As we mentioned above, scripts are executed independently inside the canvas, without any dependencies, exactly as the final HTML generated by the editor. If you want to make use of external libraries you have two approaches: component-related and template-related.

The component related approach is definitely the best one, as the dependencies will be loaded dynamically and printed in the final HTML only when the component exists in the canvas. All you have to do is to load your dependencies before executing your initialization script.

const script = function(props) {
  const initLib = function() {
    const el = this;
    const myLibOpts = {
      prop1: props.myprop1,
      prop2: props.myprop2,
    };
    someExtLib(el, myLibOpts);
  };

  if (typeof someExtLib == 'undefined') {
    const script = document.createElement('script');
    script.onload = initLib;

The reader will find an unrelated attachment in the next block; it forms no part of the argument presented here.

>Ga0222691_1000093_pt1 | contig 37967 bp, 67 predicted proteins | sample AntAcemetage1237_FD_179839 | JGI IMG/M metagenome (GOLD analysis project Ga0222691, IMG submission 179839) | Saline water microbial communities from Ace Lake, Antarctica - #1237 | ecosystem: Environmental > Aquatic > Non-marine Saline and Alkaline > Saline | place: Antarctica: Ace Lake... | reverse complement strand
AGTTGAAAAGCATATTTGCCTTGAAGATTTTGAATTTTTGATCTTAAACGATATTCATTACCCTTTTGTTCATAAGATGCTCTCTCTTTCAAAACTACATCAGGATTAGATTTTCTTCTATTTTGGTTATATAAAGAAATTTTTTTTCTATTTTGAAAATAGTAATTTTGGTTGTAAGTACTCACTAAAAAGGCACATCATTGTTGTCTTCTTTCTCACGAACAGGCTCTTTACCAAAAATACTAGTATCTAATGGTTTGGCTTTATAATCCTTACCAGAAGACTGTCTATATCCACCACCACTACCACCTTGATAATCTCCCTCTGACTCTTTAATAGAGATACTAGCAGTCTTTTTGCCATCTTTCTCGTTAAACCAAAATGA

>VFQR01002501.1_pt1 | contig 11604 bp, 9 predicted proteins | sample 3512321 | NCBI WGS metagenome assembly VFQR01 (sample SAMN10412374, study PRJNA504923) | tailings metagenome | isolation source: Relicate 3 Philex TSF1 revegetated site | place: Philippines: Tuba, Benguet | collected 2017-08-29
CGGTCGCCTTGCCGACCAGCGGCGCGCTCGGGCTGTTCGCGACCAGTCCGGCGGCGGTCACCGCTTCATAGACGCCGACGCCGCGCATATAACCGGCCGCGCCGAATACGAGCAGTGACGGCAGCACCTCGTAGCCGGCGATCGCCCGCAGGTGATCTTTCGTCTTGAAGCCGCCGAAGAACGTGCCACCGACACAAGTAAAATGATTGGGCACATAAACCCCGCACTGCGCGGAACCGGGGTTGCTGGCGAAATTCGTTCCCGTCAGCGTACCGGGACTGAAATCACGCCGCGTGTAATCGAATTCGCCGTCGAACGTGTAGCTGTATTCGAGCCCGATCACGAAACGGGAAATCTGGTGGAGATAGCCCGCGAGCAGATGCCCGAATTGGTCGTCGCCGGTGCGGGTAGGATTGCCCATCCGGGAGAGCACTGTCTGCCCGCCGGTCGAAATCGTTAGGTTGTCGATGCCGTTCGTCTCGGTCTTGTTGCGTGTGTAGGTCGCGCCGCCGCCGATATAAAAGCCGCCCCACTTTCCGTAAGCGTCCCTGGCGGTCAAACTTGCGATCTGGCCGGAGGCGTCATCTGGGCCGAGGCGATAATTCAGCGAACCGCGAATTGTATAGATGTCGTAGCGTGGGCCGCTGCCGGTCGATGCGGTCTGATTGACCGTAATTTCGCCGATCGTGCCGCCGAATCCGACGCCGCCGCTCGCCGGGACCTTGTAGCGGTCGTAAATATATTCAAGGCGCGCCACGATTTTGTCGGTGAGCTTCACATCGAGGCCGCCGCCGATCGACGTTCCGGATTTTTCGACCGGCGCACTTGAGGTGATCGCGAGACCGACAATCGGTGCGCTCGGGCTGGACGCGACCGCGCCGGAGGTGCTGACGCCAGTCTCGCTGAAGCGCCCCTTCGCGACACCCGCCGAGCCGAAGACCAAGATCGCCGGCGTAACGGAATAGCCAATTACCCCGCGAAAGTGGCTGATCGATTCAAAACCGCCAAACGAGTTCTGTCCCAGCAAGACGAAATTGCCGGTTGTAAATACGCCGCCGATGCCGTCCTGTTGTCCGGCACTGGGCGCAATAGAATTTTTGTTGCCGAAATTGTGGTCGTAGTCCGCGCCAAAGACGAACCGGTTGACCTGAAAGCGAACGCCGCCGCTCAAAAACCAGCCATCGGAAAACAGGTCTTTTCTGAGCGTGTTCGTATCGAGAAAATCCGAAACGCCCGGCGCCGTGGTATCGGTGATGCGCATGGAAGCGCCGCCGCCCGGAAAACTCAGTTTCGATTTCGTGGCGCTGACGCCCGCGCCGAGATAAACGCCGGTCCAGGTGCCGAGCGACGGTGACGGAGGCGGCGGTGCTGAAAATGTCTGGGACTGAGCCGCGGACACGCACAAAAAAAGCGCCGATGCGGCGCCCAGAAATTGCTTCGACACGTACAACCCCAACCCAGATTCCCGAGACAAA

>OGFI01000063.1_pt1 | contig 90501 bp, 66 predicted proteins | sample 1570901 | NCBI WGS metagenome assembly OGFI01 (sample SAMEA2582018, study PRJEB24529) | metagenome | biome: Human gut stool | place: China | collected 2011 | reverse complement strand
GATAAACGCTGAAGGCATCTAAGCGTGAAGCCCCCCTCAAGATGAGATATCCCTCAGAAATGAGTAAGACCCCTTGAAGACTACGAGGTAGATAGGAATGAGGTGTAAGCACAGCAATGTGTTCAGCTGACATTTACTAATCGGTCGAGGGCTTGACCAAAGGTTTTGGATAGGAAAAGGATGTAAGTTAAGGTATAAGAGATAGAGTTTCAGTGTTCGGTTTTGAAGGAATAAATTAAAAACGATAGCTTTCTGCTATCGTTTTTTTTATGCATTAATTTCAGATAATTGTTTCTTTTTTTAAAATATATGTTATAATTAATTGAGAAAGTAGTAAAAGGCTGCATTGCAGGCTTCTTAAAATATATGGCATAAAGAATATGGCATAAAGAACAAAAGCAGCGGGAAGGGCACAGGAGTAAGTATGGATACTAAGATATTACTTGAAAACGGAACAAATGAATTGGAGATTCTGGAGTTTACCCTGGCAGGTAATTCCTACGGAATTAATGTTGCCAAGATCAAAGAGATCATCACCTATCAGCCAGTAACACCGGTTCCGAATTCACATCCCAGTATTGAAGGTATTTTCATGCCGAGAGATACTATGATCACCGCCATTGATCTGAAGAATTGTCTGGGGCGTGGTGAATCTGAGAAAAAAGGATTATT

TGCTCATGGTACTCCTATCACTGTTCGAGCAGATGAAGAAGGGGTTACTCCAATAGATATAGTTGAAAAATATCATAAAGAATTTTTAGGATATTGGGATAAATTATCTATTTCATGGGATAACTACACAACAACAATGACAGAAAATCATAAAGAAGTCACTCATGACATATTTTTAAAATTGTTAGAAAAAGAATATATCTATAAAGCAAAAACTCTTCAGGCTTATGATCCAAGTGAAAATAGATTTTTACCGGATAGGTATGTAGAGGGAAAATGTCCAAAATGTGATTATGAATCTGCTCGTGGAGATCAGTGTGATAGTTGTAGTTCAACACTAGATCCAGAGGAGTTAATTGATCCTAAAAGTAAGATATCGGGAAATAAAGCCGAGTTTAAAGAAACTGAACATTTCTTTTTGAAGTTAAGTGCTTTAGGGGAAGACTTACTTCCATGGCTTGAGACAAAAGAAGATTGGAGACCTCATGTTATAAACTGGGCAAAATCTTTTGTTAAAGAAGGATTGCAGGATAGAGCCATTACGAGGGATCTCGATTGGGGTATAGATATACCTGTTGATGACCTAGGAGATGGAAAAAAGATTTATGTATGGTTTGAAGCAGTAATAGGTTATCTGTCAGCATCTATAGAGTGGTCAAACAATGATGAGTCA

script.src = 'https://.../somelib.min.js';
    document.body.appendChild(script);
  } else {
    initLib();
  }
};

A dependency might be used along all your components (eg. JQuery) so instead requiring it inside each script you might want to inject it directly inside the canvas:

const editor = grapesjs.init({
  ...
  canvas: {
    scripts: ['https://.../somelib.min.js'],
    // The same would be for external styles
    styles: ['https://.../ext-style.min.css'],
  }
});

Keep in mind that the editor won't render those dependencies in the exported HTML (eg. via editor.getHtml()), so it's up to you how to include them in the final page where the final HTML is rendered.